Final switch to digital television is delayed

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THE GOVERNMENT has kicked in to touch the thorny issue of when to turn off the frequencies that currently beam television channels into people's homes. It is now expected to make existing television sets obsolete around 2013 rather than 2003 as had been forecast.

The analogue frequencies which now carry television broadcasts are to be replaced by digital signals. Later this year, the existing terrestrial channels and a new consortium of Granada and Carlton will begin broadcasting on the new digital frequencies. To encourage take-up of set-top boxes, and in future television sets, which can receive digital signals, the Government plans to set a date for the cut off of analogue broadcasting.

The previous government had pledged to look at cutting off analogue five years after digital transmissions begin. But, yesterday, Chris Smith, Secretary of State for Culture, Media and Sport, said that five years was not a practical option.

Instead, the Government plans a public consultation period and to follow a National Economic Research Associates (Nera) recommendation to study take-up of digital television for two years before announcing a cut-off date.

"[Nera] believe the existing analogue frequencies can be closed down in 10-15 year's time," said Mr Smith. "We are ruling out the five-year option, it is not a practical option. We are not announcing a cut-off date now because it is not sensible to do so before DTT [digital terrestrial television] has even started or we have any idea what take-up is likely to be."

The Government wants to move to digital partly so it can sell off the analogue frequencies currently used by television to mobile phone companies and other private operators.

The television industry wants an early cut-off date to encourage take up of digital sets and services. Manufacturers could produce more digital televisions at a lower cost to the consumer, which in turn would encourage people to buy them faster.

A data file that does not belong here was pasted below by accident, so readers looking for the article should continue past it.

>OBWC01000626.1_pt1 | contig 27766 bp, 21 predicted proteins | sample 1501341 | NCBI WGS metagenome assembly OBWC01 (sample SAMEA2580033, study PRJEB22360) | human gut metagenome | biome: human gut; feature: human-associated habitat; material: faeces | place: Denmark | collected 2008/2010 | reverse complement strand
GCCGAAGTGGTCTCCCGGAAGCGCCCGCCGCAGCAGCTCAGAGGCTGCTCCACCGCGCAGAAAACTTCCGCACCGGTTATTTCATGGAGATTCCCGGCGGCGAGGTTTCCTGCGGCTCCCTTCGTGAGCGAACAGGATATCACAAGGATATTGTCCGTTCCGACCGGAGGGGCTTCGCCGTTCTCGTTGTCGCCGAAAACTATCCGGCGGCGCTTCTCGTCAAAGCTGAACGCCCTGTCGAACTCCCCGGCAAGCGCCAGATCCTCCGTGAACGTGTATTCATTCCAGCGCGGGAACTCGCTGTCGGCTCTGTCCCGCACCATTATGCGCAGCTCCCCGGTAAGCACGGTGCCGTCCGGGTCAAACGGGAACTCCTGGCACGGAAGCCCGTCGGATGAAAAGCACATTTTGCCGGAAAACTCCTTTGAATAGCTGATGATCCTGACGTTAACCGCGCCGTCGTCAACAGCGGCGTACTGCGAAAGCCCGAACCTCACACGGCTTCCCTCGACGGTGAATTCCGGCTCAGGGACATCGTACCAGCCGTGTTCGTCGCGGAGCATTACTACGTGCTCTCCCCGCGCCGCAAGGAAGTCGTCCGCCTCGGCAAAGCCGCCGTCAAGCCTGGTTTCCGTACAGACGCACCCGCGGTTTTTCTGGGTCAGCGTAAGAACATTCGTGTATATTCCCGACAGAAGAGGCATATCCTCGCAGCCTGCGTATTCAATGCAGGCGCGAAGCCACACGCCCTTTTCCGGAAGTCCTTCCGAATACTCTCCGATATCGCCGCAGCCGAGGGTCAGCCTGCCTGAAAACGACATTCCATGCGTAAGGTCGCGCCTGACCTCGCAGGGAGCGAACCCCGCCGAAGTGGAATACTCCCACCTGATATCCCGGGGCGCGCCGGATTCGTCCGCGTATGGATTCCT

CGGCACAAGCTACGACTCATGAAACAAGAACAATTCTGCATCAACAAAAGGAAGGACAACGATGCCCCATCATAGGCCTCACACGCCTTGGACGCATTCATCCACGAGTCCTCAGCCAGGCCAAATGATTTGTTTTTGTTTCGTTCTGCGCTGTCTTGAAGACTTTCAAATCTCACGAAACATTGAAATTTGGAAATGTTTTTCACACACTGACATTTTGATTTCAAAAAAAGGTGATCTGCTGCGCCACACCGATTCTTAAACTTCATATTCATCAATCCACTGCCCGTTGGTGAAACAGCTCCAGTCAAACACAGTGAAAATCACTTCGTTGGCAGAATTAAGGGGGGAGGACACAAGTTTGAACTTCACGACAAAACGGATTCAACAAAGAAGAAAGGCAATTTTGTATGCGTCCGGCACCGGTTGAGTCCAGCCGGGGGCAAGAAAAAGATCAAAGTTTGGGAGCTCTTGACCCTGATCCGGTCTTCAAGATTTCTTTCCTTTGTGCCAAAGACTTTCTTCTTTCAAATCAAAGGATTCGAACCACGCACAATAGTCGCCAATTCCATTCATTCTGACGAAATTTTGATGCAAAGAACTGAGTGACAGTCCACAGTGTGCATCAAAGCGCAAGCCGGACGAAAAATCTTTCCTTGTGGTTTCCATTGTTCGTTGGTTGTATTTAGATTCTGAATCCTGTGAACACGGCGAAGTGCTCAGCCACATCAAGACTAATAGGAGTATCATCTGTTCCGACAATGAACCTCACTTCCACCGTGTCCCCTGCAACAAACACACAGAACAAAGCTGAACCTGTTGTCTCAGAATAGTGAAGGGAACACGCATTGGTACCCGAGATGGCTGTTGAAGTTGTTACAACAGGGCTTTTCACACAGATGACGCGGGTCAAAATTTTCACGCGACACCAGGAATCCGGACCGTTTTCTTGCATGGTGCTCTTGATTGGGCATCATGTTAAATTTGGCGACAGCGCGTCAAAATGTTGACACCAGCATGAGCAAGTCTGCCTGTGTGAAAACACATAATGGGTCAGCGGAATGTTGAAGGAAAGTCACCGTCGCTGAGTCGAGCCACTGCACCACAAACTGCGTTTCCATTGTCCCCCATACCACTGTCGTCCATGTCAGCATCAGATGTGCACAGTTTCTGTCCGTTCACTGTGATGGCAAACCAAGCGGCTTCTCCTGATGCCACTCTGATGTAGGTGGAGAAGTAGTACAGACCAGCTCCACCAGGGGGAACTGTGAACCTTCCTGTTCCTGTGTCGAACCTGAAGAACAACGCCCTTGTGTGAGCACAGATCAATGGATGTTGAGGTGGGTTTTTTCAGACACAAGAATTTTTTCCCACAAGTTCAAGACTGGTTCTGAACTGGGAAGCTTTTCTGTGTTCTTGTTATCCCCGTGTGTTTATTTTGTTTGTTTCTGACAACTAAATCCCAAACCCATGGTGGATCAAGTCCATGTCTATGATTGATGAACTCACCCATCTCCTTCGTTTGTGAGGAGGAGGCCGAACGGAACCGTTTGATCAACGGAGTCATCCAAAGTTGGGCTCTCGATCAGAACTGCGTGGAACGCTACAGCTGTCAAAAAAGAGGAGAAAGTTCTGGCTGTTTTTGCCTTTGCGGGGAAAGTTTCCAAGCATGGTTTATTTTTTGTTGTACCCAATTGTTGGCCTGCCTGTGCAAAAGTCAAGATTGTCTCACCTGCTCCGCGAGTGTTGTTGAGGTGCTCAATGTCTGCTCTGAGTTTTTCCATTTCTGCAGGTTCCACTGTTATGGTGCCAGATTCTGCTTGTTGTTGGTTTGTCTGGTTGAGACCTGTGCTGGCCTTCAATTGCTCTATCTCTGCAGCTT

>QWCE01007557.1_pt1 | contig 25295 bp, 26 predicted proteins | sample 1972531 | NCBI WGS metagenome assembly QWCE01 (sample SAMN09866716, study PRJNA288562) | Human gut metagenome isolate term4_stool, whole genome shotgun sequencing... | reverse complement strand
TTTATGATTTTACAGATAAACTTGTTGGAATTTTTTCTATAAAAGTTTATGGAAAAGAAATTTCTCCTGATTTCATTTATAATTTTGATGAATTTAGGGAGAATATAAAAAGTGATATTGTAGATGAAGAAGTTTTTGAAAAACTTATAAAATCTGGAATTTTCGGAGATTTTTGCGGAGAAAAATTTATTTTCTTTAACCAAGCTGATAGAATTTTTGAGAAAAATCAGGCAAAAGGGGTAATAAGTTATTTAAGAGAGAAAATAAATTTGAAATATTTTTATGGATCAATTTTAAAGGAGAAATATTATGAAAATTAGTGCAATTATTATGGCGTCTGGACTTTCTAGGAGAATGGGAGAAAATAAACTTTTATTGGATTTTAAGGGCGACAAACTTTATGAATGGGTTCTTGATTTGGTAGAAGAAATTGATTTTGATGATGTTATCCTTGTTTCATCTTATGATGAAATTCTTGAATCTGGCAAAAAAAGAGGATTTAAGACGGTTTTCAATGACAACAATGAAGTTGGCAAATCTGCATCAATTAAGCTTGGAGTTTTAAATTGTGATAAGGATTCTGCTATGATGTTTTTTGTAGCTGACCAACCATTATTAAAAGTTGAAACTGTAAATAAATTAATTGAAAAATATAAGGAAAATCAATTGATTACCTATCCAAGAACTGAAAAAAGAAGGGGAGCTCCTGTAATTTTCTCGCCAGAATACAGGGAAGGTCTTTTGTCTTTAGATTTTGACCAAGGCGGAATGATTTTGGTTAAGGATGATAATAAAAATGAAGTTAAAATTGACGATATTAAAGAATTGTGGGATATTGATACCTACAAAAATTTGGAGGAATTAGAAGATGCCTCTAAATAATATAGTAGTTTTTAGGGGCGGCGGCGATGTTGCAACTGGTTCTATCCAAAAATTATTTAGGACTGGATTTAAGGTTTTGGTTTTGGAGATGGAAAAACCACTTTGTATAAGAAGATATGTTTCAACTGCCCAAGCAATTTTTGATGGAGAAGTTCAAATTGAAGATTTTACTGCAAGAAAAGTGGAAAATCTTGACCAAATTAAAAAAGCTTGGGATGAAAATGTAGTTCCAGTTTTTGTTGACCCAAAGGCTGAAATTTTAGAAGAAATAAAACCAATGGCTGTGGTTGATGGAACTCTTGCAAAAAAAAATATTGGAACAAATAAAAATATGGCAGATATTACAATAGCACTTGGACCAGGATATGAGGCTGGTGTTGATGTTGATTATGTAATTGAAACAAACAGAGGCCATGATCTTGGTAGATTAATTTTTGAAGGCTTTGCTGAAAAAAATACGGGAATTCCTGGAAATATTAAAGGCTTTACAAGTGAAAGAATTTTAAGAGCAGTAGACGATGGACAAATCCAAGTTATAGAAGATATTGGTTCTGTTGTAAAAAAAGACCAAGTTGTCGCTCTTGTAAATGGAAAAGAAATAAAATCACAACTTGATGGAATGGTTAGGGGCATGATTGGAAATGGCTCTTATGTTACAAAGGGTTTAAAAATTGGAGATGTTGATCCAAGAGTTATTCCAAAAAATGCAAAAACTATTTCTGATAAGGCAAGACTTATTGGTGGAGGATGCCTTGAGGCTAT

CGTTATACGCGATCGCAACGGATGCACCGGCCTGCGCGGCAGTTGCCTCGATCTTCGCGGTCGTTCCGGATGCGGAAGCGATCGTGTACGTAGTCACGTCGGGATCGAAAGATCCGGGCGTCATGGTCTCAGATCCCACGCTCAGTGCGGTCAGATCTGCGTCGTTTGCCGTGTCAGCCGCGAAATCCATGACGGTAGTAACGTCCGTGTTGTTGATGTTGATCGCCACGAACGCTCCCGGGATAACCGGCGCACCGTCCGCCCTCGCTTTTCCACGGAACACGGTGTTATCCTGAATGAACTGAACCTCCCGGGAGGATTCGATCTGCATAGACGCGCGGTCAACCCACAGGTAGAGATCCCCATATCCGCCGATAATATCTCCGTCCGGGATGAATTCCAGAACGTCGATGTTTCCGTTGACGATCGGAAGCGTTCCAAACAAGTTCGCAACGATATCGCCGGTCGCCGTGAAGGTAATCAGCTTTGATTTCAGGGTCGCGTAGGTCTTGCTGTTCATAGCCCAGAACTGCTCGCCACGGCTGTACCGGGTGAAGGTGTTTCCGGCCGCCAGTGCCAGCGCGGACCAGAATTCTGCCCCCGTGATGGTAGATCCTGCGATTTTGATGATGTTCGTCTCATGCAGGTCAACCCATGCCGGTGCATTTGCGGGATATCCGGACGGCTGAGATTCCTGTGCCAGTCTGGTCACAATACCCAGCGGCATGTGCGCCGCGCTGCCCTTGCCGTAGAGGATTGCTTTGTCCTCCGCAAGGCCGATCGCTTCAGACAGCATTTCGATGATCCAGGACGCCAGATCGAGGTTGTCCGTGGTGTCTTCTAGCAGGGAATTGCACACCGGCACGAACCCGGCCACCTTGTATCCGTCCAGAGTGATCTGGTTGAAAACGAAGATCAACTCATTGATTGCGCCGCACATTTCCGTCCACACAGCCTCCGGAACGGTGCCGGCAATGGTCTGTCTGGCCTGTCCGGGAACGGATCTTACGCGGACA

Yet the Government wants to avoid the politically unpopular course of forcing people to change their sets or lose their favourite television programmes. In all, the cost to consumers of buying digital sets could reach pounds 1bn to pounds 2bn according to the Nera report. "It is the consumer who is king and our policy must be developed with the consumer in mind," Mr Smith said. "No one is going to be forced into paying for adapting to digital TV when they cannot afford to do so ... we will not wish to switch off analogue until digital receivers are universally installed in households as analogue receivers are now."

The Government plans to look at how a subsidy using the money from selling analogue frequencies might be used to help the last remaining people convert to digital sets.

British Digital Broadcasting, the company which plans to sell subscription digital television, put a brave face on the Government's announcement: "Today's announcement sends a clear signal: the future of television is digital," said Michael Green, BDB chairman and chairman of Carlton television.

The digital revolution

New technology allows television channels to be broadcast in a digital form that will take up less "bandwidth" or space in the radio spectrum. This could allow 200 channels to be broadcast over existing frequencies.

To receive the digital signals, viewers will need a set-top decoder for their existing television. In a couple of years, televisions will be available with internal decoders.

As well as broadcasting existing channels digitally, broadcasters plan a range of new channels, like the BBC's free 24-hour news channel. Other channels will be paid for by subscription, like those planned by British Digital Broadcasting.

To encourage take-up, broadcasters are likely to subsidise the cost of set-top boxes. The first boxes may cost less than pounds 200.

After two years of digital broadcasts, the Government will set a date when it will stop broadcasts on existing frequencies. Forecasts predict that this will be around 2011-2013.